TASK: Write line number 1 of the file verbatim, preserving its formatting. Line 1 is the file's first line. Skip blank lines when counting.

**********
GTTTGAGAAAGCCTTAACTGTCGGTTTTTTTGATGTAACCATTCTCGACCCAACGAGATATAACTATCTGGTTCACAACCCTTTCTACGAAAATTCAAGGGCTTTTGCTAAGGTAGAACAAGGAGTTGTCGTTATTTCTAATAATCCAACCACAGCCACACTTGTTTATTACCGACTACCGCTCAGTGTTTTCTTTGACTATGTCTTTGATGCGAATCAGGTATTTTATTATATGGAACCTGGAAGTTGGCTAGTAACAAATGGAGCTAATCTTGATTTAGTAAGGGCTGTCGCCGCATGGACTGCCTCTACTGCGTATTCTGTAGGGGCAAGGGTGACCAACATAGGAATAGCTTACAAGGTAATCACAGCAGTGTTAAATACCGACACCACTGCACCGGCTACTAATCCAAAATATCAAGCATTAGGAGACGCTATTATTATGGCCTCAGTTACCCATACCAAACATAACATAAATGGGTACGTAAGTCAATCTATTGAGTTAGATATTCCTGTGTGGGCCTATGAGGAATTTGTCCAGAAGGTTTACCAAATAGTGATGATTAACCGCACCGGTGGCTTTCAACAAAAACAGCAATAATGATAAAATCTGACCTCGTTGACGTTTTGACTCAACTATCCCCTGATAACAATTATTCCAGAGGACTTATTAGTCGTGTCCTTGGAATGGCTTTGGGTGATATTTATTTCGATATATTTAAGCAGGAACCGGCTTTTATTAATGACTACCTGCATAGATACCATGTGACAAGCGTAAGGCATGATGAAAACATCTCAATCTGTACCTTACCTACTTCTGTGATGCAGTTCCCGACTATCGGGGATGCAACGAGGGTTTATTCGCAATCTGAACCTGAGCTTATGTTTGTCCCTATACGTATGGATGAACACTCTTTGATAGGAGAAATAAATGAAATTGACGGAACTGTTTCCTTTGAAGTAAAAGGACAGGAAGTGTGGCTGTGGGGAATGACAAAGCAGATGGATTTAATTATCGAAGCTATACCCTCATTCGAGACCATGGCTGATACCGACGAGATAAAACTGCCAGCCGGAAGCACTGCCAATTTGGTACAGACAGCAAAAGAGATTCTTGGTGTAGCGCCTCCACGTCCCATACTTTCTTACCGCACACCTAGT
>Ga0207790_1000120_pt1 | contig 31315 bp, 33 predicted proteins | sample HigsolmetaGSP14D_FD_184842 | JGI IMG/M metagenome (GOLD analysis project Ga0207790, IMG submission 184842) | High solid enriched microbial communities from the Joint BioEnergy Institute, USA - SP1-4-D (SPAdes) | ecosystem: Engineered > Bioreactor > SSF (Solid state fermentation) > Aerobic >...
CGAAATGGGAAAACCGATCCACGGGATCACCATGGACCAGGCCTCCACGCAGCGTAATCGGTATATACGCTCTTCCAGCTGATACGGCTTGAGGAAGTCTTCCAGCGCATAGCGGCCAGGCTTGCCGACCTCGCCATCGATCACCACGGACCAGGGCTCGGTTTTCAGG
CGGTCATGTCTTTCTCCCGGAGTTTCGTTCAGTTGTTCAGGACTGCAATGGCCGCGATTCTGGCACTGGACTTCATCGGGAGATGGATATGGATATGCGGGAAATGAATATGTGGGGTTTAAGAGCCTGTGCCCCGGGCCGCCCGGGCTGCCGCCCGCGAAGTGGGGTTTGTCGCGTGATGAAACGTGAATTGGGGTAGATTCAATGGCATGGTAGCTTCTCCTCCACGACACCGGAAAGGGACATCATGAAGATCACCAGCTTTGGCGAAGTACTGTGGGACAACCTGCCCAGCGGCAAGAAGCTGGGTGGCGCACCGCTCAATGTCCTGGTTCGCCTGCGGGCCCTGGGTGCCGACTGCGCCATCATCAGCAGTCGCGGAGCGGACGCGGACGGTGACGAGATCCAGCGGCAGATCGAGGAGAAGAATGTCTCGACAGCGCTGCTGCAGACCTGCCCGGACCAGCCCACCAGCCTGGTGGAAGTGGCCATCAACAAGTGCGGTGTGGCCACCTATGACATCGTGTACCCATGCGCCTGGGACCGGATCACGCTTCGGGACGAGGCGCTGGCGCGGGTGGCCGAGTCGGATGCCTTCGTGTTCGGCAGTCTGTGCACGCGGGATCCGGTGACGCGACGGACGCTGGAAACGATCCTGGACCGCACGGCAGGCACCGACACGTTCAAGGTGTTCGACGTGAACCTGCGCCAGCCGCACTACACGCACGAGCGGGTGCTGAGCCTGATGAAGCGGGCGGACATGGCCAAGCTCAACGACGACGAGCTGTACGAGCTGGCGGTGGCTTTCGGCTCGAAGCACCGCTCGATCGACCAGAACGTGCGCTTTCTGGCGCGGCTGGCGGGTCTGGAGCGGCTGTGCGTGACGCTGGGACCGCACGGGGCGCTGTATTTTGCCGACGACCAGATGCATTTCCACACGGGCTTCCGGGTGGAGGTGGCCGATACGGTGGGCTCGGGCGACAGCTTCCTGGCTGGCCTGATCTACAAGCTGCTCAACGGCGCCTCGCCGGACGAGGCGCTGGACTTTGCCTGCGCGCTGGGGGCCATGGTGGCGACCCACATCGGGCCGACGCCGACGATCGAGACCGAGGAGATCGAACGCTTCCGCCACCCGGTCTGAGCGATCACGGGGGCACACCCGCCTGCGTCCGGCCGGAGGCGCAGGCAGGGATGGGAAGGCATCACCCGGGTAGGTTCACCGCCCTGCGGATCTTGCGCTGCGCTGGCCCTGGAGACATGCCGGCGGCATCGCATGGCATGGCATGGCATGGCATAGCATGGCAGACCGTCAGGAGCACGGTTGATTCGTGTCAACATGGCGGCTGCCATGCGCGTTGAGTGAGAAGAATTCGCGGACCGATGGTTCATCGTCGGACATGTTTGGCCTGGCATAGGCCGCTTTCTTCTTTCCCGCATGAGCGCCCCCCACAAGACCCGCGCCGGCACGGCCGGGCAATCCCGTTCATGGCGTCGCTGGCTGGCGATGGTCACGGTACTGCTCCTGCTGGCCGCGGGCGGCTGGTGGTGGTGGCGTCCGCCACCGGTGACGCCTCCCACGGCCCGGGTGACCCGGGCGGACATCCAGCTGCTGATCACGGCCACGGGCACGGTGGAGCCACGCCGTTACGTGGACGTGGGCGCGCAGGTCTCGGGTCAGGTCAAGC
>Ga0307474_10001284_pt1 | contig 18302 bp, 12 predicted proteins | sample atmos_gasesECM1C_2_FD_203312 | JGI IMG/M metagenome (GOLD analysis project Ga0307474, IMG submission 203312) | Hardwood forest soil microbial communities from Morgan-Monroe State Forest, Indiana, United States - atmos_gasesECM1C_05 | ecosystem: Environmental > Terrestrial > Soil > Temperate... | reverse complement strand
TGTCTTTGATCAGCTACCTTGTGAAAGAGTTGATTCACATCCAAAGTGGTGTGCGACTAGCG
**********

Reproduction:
GTTTGAGAAAGCCTTAACTGTCGGTTTTTTTGATGTAACCATTCTCGACCCAACGAGATATAACTATCTGGTTCACAACCCTTTCTACGAAAATTCAAGGGCTTTTGCTAAGGTAGAACAAGGAGTTGTCGTTATTTCTAATAATCCAACCACAGCCACACTTGTTTATTACCGACTACCGCTCAGTGTTTTCTTTGACTATGTCTTTGATGCGAATCAGGTATTTTATTATATGGAACCTGGAAGTTGGCTAGTAACAAATGGAGCTAATCTTGATTTAGTAAGGGCTGTCGCCGCATGGACTGCCTCTACTGCGTATTCTGTAGGGGCAAGGGTGACCAACATAGGAATAGCTTACAAGGTAATCACAGCAGTGTTAAATACCGACACCACTGCACCGGCTACTAATCCAAAATATCAAGCATTAGGAGACGCTATTATTATGGCCTCAGTTACCCATACCAAACATAACATAAATGGGTACGTAAGTCAATCTATTGAGTTAGATATTCCTGTGTGGGCCTATGAGGAATTTGTCCAGAAGGTTTACCAAATAGTGATGATTAACCGCACCGGTGGCTTTCAACAAAAACAGCAATAATGATAAAATCTGACCTCGTTGACGTTTTGACTCAACTATCCCCTGATAACAATTATTCCAGAGGACTTATTAGTCGTGTCCTTGGAATGGCTTTGGGTGATATTTATTTCGATATATTTAAGCAGGAACCGGCTTTTATTAATGACTACCTGCATAGATACCATGTGACAAGCGTAAGGCATGATGAAAACATCTCAATCTGTACCTTACCTACTTCTGTGATGCAGTTCCCGACTATCGGGGATGCAACGAGGGTTTATTCGCAATCTGAACCTGAGCTTATGTTTGTCCCTATACGTATGGATGAACACTCTTTGATAGGAGAAATAAATGAAATTGACGGAACTGTTTCCTTTGAAGTAAAAGGACAGGAAGTGTGGCTGTGGGGAATGACAAAGCAGATGGATTTAATTATCGAAGCTATACCCTCATTCGAGACCATGGCTGATACCGACGAGATAAAACTGCCAGCCGGAAGCACTGCCAATTTGGTACAGACAGCAAAAGAGATTCTTGGTGTAGCGCCTCCACGTCCCATACTTTCTTACCGCACACCTAGT